In modern, pluralist and heterogeneous societies, teaching history may not mean to narrate to learners the (presumably) one and only accepted “master narrative” — in most cases a narrative of pride and pain (EURCLIO), but rather to enable learners to actively reflect both on the past (thus creating history) and on the spectrum of histories present in their everyday lives and their societies. The same holds true for memory culture.
In a more methporical way one can say that the “subject matter” of history teaching can no longer be “the past” but rather “historical Thinking” as a mental (cognitive as well as affective and aesthethic) tool for orientation within time. This thought also lies behind the concepts of “competency orientation” of history teaching, which is a
In the Article “Historical Thinking and Historical Competencies as Didactical Core Concepts” therefore, concepts of Historical Thinking and Historical Competencies are presented which will help teachers (to be) to address memory culture as a subject of history teaching in a reflective way.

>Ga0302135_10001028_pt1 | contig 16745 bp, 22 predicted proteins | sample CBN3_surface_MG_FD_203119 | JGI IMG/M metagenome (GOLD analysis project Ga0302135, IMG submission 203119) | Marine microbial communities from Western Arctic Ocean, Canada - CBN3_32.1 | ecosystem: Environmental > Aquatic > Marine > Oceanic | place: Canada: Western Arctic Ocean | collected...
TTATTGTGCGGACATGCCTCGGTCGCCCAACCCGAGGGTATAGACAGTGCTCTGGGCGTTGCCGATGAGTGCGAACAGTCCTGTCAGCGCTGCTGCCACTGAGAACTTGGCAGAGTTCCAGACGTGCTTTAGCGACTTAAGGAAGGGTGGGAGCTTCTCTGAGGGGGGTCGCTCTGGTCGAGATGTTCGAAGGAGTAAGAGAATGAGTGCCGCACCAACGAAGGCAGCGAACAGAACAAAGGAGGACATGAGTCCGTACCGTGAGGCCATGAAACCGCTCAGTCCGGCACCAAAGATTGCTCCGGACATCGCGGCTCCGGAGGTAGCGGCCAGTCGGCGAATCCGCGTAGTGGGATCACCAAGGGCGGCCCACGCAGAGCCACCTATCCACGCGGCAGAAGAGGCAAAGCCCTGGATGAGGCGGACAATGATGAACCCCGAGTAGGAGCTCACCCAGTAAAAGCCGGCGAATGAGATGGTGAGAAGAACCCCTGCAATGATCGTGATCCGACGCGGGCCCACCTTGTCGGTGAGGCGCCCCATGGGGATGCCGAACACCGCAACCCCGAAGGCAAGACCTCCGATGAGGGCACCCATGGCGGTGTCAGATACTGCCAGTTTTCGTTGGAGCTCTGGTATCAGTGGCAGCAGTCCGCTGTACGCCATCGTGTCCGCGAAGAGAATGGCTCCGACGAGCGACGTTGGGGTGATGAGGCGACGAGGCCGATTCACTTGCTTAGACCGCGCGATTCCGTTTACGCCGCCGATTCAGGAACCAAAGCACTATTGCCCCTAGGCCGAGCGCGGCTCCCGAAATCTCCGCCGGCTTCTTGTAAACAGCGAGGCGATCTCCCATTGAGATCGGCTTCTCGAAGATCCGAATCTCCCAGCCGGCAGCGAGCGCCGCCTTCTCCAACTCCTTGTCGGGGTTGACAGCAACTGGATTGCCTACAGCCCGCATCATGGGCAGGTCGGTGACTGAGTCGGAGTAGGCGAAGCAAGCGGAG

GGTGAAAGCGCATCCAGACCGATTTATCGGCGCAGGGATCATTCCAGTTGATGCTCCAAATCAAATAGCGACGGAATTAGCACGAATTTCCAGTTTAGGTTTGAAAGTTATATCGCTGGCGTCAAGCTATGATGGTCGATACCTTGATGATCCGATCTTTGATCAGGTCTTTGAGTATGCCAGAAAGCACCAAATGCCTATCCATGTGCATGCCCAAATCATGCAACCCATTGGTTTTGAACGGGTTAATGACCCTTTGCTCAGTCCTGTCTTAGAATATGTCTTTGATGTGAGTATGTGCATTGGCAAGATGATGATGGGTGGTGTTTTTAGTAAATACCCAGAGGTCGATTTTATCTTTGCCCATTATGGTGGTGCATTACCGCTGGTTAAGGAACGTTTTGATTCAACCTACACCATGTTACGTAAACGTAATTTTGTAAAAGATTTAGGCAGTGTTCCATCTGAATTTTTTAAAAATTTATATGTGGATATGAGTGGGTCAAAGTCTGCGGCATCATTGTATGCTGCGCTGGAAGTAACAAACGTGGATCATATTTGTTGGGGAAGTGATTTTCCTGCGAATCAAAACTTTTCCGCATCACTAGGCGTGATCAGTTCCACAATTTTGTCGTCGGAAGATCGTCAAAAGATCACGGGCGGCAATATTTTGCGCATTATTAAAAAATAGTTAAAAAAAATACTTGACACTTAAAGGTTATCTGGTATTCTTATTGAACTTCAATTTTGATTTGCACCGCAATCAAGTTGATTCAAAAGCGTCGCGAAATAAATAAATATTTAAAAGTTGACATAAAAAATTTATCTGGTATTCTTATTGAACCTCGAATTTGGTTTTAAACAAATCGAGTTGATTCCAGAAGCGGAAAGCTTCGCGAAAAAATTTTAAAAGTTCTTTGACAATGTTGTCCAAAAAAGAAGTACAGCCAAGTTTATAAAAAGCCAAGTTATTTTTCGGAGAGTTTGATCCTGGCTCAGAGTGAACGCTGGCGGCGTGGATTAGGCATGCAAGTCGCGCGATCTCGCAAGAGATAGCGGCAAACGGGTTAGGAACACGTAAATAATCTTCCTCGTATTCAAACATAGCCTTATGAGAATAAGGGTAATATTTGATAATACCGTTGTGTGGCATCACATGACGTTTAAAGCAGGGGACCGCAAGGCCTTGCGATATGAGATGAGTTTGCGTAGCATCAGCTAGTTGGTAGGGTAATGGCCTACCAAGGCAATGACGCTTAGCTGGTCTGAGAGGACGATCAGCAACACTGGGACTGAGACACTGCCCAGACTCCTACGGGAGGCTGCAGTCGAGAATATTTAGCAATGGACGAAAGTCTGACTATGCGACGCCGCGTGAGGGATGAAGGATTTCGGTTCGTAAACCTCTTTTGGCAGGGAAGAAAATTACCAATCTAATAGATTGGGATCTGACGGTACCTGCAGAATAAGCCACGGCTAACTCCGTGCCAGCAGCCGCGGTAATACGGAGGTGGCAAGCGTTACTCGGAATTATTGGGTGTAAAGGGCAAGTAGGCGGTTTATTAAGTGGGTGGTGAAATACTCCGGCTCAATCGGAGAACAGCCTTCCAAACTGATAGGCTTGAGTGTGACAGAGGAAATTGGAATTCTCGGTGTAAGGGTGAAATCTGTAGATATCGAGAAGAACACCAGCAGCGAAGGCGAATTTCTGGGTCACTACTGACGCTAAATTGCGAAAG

The concepts are based on the model of historical competencies developed by the project group “FUER” (Förderung und Entwicklung reflektierten Geschichtsbewusstseins; Prof. Dr. Waltrauf Schreiber, Prof. Dr. Bodo von Borries; Prof. Dr. Andreas Körber, Prof. Dr. Wolfgang Hasberg and others) in another COMENIUS project between 2001 and 2007 (cf. SCHREIBER/KÖRBER 2006; KÖRBER/SCHREIBER/SCHÖNER Eds., 2007; English: KÖRBER in BJERG/LENZ/THORSTENSEN 2008).